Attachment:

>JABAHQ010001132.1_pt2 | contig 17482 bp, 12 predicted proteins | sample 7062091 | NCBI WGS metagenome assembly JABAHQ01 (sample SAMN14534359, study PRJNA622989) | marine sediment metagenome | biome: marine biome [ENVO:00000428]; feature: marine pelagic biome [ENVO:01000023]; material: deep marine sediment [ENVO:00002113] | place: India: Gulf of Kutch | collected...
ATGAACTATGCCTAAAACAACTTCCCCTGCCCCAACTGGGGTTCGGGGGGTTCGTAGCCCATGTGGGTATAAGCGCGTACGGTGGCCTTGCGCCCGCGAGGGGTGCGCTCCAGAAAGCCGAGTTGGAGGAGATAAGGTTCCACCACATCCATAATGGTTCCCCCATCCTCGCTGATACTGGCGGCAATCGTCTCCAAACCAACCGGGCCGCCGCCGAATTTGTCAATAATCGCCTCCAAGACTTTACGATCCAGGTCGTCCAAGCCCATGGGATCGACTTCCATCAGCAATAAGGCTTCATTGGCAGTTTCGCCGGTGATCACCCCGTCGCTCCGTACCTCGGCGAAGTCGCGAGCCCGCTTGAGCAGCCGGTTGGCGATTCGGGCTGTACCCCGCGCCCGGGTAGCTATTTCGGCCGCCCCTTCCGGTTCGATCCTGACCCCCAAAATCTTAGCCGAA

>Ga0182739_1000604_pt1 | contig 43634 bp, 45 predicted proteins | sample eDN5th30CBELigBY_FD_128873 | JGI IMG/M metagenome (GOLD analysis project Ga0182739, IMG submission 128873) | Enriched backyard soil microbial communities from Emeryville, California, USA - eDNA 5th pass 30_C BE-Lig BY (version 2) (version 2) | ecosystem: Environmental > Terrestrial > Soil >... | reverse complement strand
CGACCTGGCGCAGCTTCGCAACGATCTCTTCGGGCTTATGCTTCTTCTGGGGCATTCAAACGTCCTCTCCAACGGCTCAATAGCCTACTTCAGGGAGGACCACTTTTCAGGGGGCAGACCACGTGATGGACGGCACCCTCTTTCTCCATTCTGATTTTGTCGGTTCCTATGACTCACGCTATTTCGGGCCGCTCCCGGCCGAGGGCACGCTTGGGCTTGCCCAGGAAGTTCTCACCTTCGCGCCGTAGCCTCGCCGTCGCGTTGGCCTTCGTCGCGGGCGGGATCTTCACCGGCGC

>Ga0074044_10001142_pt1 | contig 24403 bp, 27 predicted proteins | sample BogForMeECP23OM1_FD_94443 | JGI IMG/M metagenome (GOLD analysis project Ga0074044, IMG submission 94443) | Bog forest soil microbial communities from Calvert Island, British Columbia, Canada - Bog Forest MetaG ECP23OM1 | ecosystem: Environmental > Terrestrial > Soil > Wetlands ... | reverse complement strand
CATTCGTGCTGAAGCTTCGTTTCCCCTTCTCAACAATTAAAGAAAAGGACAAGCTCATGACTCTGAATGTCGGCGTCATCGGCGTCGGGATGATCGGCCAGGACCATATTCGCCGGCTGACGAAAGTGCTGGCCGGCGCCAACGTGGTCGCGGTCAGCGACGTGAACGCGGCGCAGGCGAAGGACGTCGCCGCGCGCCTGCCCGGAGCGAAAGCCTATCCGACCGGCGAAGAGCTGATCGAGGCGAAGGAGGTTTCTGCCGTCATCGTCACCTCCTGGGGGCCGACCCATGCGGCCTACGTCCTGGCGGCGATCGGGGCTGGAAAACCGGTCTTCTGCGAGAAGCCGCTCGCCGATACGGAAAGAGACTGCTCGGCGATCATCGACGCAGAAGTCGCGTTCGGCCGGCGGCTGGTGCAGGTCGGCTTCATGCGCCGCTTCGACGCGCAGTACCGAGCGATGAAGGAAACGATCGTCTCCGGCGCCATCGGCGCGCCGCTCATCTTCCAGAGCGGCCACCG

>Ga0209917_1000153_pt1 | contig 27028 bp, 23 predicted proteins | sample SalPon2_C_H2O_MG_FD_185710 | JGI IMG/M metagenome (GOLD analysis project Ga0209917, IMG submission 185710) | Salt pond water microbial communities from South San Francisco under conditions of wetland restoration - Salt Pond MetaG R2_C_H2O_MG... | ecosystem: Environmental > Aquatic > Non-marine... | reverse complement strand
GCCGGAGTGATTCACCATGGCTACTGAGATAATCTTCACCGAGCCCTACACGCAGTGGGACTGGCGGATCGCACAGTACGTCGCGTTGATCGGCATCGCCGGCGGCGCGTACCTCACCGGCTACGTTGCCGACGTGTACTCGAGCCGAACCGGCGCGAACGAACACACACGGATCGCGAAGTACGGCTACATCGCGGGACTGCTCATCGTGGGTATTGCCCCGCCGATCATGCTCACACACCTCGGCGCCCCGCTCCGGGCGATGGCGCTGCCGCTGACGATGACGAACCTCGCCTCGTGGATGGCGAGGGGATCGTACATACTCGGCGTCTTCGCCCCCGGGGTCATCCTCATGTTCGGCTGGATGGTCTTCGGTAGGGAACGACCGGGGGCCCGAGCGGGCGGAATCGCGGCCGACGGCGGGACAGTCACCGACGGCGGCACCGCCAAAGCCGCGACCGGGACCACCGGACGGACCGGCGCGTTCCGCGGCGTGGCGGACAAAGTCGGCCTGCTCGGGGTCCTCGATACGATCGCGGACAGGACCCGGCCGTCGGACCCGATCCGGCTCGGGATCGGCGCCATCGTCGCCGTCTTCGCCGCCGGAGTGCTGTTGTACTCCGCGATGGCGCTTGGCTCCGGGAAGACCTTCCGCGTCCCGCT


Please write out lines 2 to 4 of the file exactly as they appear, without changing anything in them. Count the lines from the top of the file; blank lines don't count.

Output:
ATGAACTATGCCTAAAACAACTTCCCCTGCCCCAACTGGGGTTCGGGGGGTTCGTAGCCCATGTGGGTATAAGCGCGTACGGTGGCCTTGCGCCCGCGAGGGGTGCGCTCCAGAAAGCCGAGTTGGAGGAGATAAGGTTCCACCACATCCATAATGGTTCCCCCATCCTCGCTGATACTGGCGGCAATCGTCTCCAAACCAACCGGGCCGCCGCCGAATTTGTCAATAATCGCCTCCAAGACTTTACGATCCAGGTCGTCCAAGCCCATGGGATCGACTTCCATCAGCAATAAGGCTTCATTGGCAGTTTCGCCGGTGATCACCCCGTCGCTCCGTACCTCGGCGAAGTCGCGAGCCCGCTTGAGCAGCCGGTTGGCGATTCGGGCTGTACCCCGCGCCCGGGTAGCTATTTCGGCCGCCCCTTCCGGTTCGATCCTGACCCCCAAAATCTTAGCCGAA

>Ga0182739_1000604_pt1 | contig 43634 bp, 45 predicted proteins | sample eDN5th30CBELigBY_FD_128873 | JGI IMG/M metagenome (GOLD analysis project Ga0182739, IMG submission 128873) | Enriched backyard soil microbial communities from Emeryville, California, USA - eDNA 5th pass 30_C BE-Lig BY (version 2) (version 2) | ecosystem: Environmental > Terrestrial > Soil >... | reverse complement strand
CGACCTGGCGCAGCTTCGCAACGATCTCTTCGGGCTTATGCTTCTTCTGGGGCATTCAAACGTCCTCTCCAACGGCTCAATAGCCTACTTCAGGGAGGACCACTTTTCAGGGGGCAGACCACGTGATGGACGGCACCCTCTTTCTCCATTCTGATTTTGTCGGTTCCTATGACTCACGCTATTTCGGGCCGCTCCCGGCCGAGGGCACGCTTGGGCTTGCCCAGGAAGTTCTCACCTTCGCGCCGTAGCCTCGCCGTCGCGTTGGCCTTCGTCGCGGGCGGGATCTTCACCGGCGC